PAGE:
The Bridge: A 9/11 Story Tells the Story of a Local Couple Lost on United Flight 175
The documentary-style film is about the bridge on the Attleboro and Pawtucket line that is dedicated to Lynn Goodchild and Shawn Nassaney, a young couple who graduated from Bryant University.
The September 11 we all remember was twenty years ago… just think about that. Twenty years. And if you have eight minutes today, take a moment to watch this documentary-style film produced by GBH, “The Bridge: A 9/11 Story.”
The film tells the story about a local couple who were killed in the tragedy. The bridge on the Attleboro and Pawtucket line is dedicated to Lynn Goodchild and Shawn Nassaney, a young couple who graduated from Bryant University and were pursuing their Masters degrees at Providence College. They were on their way to Hawaii on United Flight 175 when it was hijacked by al-Qaeda terrorists and purposely flown into the South Tower of the World Trade Center in New York City, killing all sixty-five people aboard.
Shawn and Lynn were from Attleboro, Massachusetts, and Pawtucket, Rhode Island, and the bridge connects the two cities where they lived. They met as students at Bryant University and they loved to travel together. “When I heard they were naming a bridge after Shawn and Lynn, a bridge between Attleboro and Pawtucket, I was like wow,” says Ryan Nassaney, Shawn’s brother, in the film. “Bridges in general bring people together, and that’s what they were very good at. Bridges take you places and they went everywhere.”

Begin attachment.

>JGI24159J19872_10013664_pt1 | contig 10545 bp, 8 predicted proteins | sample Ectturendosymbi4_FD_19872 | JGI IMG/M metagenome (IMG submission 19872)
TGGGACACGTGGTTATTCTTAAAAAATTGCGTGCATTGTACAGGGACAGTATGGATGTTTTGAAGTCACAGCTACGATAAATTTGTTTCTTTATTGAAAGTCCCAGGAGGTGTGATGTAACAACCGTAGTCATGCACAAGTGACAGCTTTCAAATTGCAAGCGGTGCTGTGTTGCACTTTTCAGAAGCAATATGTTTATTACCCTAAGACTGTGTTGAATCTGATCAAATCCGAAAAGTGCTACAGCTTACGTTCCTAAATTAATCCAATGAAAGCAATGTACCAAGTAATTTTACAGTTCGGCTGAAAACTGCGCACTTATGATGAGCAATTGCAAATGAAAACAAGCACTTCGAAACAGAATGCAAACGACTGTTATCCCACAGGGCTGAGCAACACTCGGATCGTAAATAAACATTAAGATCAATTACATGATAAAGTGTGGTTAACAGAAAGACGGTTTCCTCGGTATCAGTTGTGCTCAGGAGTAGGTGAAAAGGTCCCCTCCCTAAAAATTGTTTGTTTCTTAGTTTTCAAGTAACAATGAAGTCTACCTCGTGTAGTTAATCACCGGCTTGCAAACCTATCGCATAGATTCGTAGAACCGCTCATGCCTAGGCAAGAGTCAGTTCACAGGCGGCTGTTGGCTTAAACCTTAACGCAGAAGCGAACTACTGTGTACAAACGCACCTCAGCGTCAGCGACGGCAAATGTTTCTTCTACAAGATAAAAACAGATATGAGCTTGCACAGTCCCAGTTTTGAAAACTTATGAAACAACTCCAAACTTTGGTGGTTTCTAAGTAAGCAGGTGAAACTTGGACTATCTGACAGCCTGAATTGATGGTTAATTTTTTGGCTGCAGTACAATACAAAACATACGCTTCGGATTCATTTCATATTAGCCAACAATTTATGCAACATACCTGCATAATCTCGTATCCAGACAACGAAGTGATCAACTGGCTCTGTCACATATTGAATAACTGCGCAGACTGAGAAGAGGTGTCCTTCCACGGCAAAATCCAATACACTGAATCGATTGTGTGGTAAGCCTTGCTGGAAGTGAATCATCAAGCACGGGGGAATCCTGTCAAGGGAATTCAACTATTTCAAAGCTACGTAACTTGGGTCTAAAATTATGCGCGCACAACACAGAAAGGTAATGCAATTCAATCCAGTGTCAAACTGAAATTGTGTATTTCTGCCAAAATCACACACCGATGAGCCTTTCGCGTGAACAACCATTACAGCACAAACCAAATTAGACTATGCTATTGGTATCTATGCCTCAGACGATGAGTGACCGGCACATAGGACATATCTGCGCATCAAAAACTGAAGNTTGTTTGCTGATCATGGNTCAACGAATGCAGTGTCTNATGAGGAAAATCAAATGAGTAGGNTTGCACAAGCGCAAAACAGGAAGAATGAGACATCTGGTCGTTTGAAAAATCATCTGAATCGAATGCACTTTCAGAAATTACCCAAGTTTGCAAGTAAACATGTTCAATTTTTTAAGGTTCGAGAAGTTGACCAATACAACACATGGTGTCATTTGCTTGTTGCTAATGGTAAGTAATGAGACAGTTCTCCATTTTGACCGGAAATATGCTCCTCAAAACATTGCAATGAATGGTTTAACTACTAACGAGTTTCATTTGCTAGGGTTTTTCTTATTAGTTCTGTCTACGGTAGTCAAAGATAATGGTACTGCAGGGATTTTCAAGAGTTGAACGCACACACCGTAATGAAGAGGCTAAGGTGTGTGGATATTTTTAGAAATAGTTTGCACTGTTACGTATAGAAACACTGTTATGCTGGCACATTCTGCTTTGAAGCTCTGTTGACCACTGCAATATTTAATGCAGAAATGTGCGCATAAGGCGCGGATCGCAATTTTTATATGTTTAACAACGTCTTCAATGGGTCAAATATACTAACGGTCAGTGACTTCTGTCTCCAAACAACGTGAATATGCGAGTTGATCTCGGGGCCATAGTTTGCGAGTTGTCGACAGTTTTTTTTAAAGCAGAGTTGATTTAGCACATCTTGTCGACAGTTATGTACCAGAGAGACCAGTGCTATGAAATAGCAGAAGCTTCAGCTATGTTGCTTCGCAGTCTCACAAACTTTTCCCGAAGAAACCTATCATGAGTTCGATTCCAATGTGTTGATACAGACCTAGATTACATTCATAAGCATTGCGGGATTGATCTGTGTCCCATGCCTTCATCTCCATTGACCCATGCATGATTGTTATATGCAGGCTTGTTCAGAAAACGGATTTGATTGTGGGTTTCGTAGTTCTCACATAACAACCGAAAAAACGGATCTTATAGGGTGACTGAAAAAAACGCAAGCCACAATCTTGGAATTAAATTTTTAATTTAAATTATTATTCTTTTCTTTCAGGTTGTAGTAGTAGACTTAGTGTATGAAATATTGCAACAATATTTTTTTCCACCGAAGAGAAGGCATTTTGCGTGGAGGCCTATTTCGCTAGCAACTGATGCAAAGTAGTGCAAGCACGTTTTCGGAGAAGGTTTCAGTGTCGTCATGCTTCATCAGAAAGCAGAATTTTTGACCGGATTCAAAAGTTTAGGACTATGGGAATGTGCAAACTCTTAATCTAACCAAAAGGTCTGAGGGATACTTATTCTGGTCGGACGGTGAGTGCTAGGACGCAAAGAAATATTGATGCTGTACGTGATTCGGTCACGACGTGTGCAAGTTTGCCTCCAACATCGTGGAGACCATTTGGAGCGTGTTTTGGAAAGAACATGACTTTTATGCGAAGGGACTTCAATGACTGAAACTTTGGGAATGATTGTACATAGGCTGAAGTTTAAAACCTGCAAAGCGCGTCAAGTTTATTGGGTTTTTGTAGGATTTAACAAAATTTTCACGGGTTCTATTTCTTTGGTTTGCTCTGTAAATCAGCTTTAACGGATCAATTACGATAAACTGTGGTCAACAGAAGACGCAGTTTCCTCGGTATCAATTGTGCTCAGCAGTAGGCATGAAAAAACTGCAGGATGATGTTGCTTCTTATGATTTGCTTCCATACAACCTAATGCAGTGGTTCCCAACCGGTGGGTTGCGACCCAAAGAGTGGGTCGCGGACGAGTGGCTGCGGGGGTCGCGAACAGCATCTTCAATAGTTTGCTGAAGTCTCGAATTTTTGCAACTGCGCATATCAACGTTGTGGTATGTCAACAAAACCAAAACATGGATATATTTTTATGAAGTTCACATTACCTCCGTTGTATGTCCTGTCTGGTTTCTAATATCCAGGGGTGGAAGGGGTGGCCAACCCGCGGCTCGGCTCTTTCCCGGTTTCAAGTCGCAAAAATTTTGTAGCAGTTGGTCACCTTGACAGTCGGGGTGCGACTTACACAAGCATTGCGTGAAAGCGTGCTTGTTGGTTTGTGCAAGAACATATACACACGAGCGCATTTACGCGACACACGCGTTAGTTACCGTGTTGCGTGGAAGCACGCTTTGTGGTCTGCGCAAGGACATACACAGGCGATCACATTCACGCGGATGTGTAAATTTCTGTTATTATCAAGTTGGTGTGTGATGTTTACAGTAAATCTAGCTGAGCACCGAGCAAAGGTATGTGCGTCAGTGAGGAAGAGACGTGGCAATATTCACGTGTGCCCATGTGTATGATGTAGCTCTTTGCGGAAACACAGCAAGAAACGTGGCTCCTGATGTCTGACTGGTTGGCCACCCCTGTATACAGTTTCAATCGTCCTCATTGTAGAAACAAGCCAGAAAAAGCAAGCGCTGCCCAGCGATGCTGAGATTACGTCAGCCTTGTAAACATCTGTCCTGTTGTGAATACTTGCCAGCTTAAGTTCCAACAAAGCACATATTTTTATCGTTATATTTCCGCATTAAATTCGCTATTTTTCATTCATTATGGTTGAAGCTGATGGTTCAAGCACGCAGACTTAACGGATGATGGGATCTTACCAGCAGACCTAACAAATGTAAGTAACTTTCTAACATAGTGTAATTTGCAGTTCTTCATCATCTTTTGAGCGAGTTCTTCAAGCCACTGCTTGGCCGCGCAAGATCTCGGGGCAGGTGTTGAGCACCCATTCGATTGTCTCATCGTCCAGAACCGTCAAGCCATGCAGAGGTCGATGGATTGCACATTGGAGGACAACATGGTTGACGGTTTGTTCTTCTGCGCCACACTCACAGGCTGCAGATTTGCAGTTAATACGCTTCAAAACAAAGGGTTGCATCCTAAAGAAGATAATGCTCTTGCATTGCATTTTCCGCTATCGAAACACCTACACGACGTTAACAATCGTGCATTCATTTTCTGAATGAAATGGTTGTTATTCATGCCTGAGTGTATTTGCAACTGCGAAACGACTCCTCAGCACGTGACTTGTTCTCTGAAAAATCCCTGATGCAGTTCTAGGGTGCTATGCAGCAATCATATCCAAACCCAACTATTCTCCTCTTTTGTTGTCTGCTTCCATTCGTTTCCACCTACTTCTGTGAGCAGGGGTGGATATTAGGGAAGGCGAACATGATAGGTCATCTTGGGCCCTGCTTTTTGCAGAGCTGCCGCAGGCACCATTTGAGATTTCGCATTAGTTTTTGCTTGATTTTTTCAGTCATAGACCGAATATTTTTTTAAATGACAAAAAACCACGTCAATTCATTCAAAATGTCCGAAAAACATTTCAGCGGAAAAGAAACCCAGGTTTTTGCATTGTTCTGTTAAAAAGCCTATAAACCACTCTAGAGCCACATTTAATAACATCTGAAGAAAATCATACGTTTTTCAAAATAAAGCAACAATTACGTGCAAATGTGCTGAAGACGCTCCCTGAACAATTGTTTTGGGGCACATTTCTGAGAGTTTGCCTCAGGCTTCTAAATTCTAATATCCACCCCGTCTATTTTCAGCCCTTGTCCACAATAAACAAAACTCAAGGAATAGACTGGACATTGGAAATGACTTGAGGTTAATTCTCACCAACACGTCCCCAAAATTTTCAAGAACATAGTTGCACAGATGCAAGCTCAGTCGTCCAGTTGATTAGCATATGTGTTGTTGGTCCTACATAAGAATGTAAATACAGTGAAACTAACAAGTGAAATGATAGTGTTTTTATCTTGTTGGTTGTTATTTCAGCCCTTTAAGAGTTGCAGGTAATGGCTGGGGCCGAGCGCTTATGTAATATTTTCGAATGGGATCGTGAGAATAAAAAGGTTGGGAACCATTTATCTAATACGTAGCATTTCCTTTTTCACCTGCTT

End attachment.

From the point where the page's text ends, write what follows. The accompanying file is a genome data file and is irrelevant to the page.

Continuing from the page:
GBH News interviewed Shawn and Lynn’s family members to talk about the couple’s legacy, and what the dedication of the bridge means to them. Nine-eleven should never become just another day; it should be one in which we ponder the past and remember the people who were lost and the grave impact 9/11 has had on their families.
The beginning of the film discusses how vivid memories of this day are for all of us, and how we all remember where we were the moment we learned what was happening. On Sept. 11, 2021, it’s important to take time to reflect, says Shawn’s father, Patrick Nassaney.
“Not too long ago, I was having a discussion with the Goodchilds and I said, the day is going to come when September 11 is going to be like December 7. It’s only inevitable. The hard edges that everybody felt about 9/11 have been smoothed by time,” Patrick Nassaney says. “It’s like dust on a mantel, slowly time goes by and a little dust settles and a little bit of dust settles and it builds and it builds to the point where you just don’t have that same raw emotion, but conversely, it’s a very thin veneer and it doesn’t take much to penetrate it, and once you penetrate that veneer, all the emotions and everything comes roaring back.”
I remember I was in my sophomore year at Syracuse University in class, waiting for a lecture to begin at 8 a.m., when our professor turned the screen onto the news, so we knew what was happening. My classmates and I watched in complete shock, as some peers got up from their seats and started freaking out because they had family members or family friends who worked in those buildings. Many students got up from their seats and went out to the quad to try to make phone calls, but hardly anyone could get through because the lines were jammed. We went back to our dorms and watched the live footage together, and will always remember the moments when we saw what happened next. We will always remember being there for each other. We will always remember having compassion for others in that moment. We will remember the moments our world stood still and nothing else mattered. Feel free to share your moment with us, too.